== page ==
the wake of a sharp downturn in the Anchorage real estate market.
Repayment deadlines were renegotiated numerous times.
In 1987, Key Bank again agreed to extend the deadline on
the loan in exchange for new promissory notes for the accrued
interest on the original loan. When the new maturity date arrived,
payment still had not been made on the original or subsequent
notes. Key Bank again agreed to extend the maturity date, but only
after receiving a new promissory note for the accrued interest.
In 1989, Benedict offered to settle all of his debts with
Key Bank, including a 1986 loan made to another partnership in
which he was a general partner, in exchange for the property and
proceeds from a related condemnation action. Key Bank rejected the
offer and filed suit against Benedict on the promissory notes. Key
Bank dismissed the suit without prejudice after reaching yet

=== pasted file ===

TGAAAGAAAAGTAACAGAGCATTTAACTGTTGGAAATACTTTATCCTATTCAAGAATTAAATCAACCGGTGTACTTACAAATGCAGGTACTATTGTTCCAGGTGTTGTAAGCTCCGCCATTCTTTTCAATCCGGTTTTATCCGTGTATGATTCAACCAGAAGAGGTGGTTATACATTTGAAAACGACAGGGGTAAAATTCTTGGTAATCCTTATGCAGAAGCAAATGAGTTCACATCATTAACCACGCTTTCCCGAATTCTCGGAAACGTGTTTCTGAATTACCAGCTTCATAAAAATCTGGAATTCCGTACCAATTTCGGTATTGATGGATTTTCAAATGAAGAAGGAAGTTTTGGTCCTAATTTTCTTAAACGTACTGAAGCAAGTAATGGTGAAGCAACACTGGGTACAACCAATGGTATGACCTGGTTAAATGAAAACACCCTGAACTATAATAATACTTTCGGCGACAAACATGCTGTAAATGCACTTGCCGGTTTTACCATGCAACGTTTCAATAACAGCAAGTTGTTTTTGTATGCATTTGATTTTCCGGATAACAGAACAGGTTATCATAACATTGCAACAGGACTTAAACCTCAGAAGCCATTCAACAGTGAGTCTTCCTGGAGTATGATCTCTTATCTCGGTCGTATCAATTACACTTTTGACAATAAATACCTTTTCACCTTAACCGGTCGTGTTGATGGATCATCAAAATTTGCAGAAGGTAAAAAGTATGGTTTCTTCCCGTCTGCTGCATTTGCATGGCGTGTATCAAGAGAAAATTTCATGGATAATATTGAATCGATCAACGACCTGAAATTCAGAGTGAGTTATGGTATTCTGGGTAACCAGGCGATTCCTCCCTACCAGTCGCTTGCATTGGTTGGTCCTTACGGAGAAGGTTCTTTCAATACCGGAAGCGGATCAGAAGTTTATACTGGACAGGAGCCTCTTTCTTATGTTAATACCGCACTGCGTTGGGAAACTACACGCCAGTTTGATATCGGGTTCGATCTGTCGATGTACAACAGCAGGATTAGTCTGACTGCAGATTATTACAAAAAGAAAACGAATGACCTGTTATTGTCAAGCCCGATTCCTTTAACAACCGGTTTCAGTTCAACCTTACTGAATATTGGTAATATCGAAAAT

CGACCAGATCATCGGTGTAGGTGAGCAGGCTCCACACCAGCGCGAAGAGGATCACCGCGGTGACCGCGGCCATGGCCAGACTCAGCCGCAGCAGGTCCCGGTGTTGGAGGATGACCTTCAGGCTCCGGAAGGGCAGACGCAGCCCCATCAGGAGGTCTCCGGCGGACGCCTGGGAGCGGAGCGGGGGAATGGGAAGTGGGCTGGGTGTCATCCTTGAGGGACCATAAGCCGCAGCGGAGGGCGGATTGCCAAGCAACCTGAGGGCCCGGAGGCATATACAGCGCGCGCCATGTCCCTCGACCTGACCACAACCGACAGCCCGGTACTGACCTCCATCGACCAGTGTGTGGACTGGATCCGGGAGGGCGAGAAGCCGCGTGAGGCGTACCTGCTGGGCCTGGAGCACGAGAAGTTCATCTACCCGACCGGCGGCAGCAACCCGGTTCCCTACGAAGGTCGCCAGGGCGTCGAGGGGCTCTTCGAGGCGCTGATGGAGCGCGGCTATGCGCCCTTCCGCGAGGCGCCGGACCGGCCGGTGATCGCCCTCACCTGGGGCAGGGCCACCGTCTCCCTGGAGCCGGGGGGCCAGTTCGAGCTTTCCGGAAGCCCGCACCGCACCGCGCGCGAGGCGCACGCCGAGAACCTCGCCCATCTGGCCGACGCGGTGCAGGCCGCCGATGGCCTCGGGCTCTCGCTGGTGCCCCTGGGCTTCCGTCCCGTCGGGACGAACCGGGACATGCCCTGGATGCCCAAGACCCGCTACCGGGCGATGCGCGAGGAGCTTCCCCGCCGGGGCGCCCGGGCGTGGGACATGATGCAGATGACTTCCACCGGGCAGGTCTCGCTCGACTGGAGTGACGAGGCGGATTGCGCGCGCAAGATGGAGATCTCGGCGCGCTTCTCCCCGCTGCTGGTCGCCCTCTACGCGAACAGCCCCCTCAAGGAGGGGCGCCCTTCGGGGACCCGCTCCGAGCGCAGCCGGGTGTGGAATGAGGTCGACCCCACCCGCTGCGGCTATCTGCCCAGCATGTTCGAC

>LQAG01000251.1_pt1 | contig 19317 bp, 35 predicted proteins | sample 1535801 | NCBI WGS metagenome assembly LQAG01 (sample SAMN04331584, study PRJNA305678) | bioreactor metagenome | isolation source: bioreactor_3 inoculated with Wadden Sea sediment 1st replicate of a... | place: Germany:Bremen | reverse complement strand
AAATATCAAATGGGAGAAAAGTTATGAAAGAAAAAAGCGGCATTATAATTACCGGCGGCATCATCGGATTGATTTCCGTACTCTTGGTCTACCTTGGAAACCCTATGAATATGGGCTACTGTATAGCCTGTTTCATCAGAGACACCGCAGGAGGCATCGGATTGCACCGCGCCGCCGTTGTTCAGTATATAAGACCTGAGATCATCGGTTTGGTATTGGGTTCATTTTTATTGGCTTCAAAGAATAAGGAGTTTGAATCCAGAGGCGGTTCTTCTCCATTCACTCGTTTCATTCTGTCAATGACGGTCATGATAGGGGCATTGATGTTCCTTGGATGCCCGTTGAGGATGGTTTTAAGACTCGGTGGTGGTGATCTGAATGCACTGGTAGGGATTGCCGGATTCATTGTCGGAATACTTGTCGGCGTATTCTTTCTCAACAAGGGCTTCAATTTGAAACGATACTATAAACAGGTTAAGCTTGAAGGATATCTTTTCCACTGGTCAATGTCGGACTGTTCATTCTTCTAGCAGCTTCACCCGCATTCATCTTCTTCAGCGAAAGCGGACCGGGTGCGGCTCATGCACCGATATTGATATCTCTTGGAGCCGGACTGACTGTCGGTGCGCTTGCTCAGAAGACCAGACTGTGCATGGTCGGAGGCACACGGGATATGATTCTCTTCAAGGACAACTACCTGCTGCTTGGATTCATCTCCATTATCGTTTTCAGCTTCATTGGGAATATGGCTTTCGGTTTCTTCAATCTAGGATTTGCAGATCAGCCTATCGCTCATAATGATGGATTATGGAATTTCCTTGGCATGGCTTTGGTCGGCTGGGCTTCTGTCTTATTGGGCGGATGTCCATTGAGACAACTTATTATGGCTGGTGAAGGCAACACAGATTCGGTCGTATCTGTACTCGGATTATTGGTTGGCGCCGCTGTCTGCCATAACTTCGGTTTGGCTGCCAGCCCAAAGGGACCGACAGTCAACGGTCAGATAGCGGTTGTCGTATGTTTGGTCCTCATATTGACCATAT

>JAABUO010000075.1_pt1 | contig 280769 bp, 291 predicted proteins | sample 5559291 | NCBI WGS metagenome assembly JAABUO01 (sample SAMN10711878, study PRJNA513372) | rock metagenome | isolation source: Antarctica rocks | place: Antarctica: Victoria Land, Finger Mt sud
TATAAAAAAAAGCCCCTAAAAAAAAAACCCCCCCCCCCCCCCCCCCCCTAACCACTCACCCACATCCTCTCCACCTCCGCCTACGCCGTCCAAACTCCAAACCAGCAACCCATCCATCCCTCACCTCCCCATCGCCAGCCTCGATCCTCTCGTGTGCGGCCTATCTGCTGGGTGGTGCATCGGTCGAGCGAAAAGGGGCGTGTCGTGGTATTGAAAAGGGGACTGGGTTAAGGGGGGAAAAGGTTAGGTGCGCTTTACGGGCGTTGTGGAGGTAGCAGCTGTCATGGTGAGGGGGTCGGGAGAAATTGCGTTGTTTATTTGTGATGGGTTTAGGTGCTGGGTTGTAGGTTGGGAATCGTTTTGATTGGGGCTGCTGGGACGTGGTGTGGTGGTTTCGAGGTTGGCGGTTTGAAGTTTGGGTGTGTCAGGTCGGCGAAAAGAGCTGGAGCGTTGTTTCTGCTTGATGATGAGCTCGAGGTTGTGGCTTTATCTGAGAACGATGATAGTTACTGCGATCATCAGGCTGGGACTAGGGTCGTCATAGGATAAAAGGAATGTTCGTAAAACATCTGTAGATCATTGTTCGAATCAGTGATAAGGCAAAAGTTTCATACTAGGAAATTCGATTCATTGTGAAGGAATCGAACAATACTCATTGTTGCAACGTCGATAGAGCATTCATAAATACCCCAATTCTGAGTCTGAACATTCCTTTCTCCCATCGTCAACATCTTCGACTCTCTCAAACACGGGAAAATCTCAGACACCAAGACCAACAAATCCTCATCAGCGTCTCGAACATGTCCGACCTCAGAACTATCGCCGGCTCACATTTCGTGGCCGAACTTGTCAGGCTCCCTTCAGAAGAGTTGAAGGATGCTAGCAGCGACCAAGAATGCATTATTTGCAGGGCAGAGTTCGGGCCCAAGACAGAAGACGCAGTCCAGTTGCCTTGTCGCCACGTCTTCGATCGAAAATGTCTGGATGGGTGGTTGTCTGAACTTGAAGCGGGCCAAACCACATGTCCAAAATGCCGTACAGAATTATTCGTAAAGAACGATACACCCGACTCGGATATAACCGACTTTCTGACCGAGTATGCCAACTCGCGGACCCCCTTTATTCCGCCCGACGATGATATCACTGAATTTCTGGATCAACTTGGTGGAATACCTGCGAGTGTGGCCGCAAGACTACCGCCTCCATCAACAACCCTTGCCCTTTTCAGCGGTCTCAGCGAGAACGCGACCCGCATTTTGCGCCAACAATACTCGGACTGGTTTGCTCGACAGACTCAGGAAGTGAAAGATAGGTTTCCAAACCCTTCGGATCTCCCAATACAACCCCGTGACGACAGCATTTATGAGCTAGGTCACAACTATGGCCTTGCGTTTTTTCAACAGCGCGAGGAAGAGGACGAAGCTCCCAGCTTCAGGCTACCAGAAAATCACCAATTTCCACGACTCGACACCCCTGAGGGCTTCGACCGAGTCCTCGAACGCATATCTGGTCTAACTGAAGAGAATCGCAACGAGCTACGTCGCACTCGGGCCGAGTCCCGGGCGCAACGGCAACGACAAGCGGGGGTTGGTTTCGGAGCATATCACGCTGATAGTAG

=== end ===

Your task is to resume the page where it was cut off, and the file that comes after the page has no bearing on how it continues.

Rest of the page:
another extension agreement with Benedict and once again receiving
a promissory note for accrued interest.
On December 10, 1991, Key Bank filed suit again. The
suit sought recovery on the initial promissory note, the three
notes representing accrued interest, and the 1986 loan to
Benedict's other partnership. Benedict did not answer the
complaint. On January 24, 1992, the Clerk of Court entered default
In July 1992, Key Bank offered to accept the property in
exchange for "cancellation of the debt owed by the partnership."
Benedict did not respond. On October 30, 1992, Key Bank filed a
motion for entry of partial default judgment on all of the